How Brett Eldredge Got Off Social Media (and the Grid) to Find a Mature New Voice

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Joseph Hudak
·4 min read
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Country artists love to talk about getting out of their comfort zone. But for many who have had a taste of mainstream success, especially on don’t-rock-the-boat country radio, it usually means nothing more revolutionary than changing their shirt.

Beginning back in 2012 with “Don’t Ya,” Brett Eldredge amassed a string of radio hits. Some were solid (“Wanna Be That Song”), others less than (“Lose My Mind,” “Drunk on Your Love”), but they kept him near the top of the charts, on the road with stars like Keith Urban, and profitable.

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But something was missing. While his annual Christmas concerts, in which he moonlighted as a Sinatra crooner, bristled with a warm, natural energy, Eldredge sounded like he was playing a part in his day job. The songs were hits, but they didn’t get to the core of who Eldredge was. To the 1.4 million followers he cultivated on Instagram, he may as well have been an influencer model — singing Train covers to his dog or striking a pose in pajamas — than a serious singer.

“I had been on social media sharing every single thing from the moment I got up in the morning until I went to bed. It took a lot of my creative energy,” Eldredge says now.

On New Year’s Day 2019, he finally flipped the script. With a new manager — Eric Church mastermind John Peets — encouraging him, Eldredge took a dramatic step away from the selfie lens. He traded his smartphone for an old-school flip phone, bought a Polaroid, and hightailed it out of Nashville on a solitary vision quest. He traveled to London, Dublin, Australia, and rented a house on the beach in California. On the rare occasion when he’d post to social media, he did so by snail-mailing his instant photos, with hand-written captions, back to Peets to upload. Eldredge had gone analog.

“It changed me in a profound way,” he says. “I needed it for myself, but it really affected my music in a way that I was getting all these ideas of things that I wanted to say.”

The proof is in “Gabrielle,” the first new song released by the Paris, Illinois, native in nearly three years. A breath of fresh air in his catalog, it’s built around piano, acoustic guitar, and Eldredge’s supple voice asking what went wrong. It is the sound of an adult putting away childish things.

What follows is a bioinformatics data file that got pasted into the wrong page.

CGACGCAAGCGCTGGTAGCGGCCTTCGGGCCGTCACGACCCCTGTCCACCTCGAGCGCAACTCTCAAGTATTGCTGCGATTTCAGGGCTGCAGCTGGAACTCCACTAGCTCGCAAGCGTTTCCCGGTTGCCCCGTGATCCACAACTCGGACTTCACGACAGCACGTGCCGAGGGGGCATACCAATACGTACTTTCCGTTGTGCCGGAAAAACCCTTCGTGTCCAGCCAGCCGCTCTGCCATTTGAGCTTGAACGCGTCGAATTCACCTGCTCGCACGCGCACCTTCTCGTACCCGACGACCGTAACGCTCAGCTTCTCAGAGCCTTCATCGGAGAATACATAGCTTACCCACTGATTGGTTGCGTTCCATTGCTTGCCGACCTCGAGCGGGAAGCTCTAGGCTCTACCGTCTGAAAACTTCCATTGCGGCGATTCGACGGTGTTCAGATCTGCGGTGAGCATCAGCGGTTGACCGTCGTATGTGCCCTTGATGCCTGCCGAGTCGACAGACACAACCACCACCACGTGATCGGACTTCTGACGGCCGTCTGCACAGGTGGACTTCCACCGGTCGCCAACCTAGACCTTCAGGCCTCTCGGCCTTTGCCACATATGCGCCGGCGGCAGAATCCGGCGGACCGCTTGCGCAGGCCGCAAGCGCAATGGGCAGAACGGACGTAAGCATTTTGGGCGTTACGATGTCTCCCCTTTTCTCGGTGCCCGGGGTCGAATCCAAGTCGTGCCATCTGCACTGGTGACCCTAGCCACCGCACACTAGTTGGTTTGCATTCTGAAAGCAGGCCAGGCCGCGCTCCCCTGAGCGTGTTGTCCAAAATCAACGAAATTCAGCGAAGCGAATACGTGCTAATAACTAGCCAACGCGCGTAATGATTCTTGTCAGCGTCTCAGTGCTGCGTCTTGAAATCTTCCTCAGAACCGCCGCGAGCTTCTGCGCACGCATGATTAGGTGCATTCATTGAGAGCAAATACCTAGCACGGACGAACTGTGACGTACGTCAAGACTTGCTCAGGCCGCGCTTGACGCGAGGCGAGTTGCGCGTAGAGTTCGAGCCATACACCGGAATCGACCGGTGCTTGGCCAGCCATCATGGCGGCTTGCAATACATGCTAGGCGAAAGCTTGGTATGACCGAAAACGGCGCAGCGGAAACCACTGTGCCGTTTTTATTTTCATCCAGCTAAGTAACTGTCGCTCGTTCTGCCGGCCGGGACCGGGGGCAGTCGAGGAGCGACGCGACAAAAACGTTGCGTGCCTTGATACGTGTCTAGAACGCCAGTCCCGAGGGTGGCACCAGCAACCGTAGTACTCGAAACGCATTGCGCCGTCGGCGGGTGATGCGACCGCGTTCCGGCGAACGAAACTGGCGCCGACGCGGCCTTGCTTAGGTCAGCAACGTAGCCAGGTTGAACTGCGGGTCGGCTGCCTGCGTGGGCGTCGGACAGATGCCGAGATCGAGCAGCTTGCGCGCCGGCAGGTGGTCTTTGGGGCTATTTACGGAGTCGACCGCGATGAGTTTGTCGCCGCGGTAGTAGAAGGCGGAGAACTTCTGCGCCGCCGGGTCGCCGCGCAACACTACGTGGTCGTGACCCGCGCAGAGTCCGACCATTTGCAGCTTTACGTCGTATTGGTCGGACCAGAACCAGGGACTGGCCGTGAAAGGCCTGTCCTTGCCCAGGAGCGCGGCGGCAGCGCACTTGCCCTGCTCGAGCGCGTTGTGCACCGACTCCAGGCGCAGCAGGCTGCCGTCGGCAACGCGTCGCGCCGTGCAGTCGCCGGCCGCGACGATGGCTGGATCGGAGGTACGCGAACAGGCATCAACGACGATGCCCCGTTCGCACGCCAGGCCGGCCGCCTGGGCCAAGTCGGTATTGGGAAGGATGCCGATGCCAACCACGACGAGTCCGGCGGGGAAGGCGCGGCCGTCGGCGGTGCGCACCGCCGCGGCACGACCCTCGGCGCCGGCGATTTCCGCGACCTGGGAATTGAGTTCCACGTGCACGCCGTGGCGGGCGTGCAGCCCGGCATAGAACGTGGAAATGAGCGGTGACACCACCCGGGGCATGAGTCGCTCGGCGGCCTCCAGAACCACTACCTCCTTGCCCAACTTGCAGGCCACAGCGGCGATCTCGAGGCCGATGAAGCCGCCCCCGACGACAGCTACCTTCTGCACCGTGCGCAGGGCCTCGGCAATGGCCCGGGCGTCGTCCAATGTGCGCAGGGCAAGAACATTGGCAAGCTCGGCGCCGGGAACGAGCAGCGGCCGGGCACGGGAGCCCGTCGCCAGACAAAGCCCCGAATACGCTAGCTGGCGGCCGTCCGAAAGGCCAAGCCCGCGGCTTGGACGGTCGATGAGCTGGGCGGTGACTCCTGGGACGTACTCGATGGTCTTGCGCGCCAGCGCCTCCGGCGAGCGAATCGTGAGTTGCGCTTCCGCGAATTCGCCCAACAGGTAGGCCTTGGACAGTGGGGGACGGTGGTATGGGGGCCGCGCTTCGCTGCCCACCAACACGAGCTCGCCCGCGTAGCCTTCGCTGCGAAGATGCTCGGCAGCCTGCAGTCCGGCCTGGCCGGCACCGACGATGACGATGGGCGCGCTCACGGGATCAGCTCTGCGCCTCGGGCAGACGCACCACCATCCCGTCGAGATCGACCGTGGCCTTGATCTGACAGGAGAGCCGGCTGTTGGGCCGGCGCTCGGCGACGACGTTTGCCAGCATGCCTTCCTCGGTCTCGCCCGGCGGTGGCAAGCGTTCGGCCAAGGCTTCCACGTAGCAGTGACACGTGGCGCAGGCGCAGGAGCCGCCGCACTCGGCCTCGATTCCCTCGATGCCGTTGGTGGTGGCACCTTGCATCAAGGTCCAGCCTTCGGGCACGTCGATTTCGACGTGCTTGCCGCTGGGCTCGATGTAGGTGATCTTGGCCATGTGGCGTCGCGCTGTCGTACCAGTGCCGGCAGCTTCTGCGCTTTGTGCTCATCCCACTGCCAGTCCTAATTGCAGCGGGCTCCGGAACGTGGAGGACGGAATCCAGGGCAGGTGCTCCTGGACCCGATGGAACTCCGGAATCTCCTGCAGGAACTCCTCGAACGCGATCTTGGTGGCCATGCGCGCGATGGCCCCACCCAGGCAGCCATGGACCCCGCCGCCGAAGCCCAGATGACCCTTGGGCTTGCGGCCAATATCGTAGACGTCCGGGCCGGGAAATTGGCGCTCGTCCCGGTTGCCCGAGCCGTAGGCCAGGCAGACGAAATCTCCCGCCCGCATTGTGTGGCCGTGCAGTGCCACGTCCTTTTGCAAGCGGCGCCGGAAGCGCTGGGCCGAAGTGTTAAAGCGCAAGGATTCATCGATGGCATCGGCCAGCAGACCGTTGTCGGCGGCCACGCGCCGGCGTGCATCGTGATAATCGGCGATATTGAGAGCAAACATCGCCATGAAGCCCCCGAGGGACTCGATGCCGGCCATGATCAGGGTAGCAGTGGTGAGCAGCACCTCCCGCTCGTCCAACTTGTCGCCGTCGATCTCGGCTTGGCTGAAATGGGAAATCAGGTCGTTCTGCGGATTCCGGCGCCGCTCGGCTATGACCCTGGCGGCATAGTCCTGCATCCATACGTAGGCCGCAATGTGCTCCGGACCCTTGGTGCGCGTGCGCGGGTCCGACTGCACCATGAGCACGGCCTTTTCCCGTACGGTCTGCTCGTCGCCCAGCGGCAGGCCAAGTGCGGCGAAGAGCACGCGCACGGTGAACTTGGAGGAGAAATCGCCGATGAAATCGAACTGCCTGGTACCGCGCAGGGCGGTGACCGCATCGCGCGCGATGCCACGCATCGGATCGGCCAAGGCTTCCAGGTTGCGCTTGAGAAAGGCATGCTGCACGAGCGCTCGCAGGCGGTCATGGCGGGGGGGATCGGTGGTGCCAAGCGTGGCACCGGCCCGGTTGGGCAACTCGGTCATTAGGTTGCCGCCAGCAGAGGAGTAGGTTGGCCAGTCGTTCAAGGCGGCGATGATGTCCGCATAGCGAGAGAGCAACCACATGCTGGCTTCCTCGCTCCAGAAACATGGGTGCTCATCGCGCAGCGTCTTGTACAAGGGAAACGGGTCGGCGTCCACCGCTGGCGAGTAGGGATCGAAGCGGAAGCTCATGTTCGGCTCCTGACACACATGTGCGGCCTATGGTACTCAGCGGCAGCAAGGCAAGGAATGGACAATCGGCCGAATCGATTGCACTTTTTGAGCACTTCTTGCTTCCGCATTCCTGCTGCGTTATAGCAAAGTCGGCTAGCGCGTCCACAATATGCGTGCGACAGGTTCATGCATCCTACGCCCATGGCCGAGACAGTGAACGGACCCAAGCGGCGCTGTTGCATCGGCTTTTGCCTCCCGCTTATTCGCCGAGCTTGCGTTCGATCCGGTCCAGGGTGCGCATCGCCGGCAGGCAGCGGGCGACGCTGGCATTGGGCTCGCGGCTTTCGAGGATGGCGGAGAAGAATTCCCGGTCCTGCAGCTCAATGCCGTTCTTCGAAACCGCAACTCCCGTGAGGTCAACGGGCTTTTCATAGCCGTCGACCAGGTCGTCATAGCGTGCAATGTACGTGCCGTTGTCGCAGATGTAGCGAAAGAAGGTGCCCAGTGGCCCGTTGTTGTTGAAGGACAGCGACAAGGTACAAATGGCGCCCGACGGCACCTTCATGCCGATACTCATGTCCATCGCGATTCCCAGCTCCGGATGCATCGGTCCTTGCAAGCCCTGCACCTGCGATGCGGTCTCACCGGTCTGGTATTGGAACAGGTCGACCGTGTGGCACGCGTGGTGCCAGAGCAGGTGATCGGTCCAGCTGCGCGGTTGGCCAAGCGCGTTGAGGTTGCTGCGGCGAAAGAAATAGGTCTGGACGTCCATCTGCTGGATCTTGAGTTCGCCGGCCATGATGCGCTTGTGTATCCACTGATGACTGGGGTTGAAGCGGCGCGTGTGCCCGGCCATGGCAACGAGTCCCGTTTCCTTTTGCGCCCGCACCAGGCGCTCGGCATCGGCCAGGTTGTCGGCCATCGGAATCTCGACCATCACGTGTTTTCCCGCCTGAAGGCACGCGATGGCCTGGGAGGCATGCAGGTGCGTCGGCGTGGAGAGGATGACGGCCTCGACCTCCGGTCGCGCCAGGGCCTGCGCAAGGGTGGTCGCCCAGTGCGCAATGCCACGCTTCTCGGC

The track is also the first release from the 34-year-old’s upcoming album, Sunday Drive, recorded mostly in Chicago with Kacey Musgraves’ Grammy-winning Golden Hour producers Ian Fitchuk and Daniel Tashian. The first song the trio wrote and cut live together, “Gabrielle” has its roots in real life.

“Daniel said it’s so personal that it needs to be the actual person’s name, or a name that can be tied to this memory. I had the name ‘Gabrielle’ and it fit perfect,” Eldredge says. “It’s all about that feeling of being in a relationship where you look back and wonder why it didn’t work out. It’s so unique and nostalgic, and it was something we felt was important to be the lead single. It says a lot about what this record is going to be.”

Along with “Gabrielle,” Eldredge has released two more table-setters, the sparse piano ballad “Crowd My Mind” and the lush “Where the Heart Is.” The latter is about reclaiming the magic of creativity that Eldredge says was diminished after becoming a cog in the Music Row machine. “I have been very open about being a worrier,” he says, “and I overworked myself to where I was not focusing on the music.”

Eldredge and Warner Music Nashville, his label home since his 2013 debut Bring You Back, have announced a July 10th date for Sunday Drive, but the singer isn’t even looking that far ahead. Instead, he’s focused on being present. Yes, he has since returned to a smartphone, but like his old radio hits (which he says he’ll still sing “for a long time), it’s more a relic of the past than where Eldredge is headed.

“I want to disrupt everything I’ve ever done,” he says.

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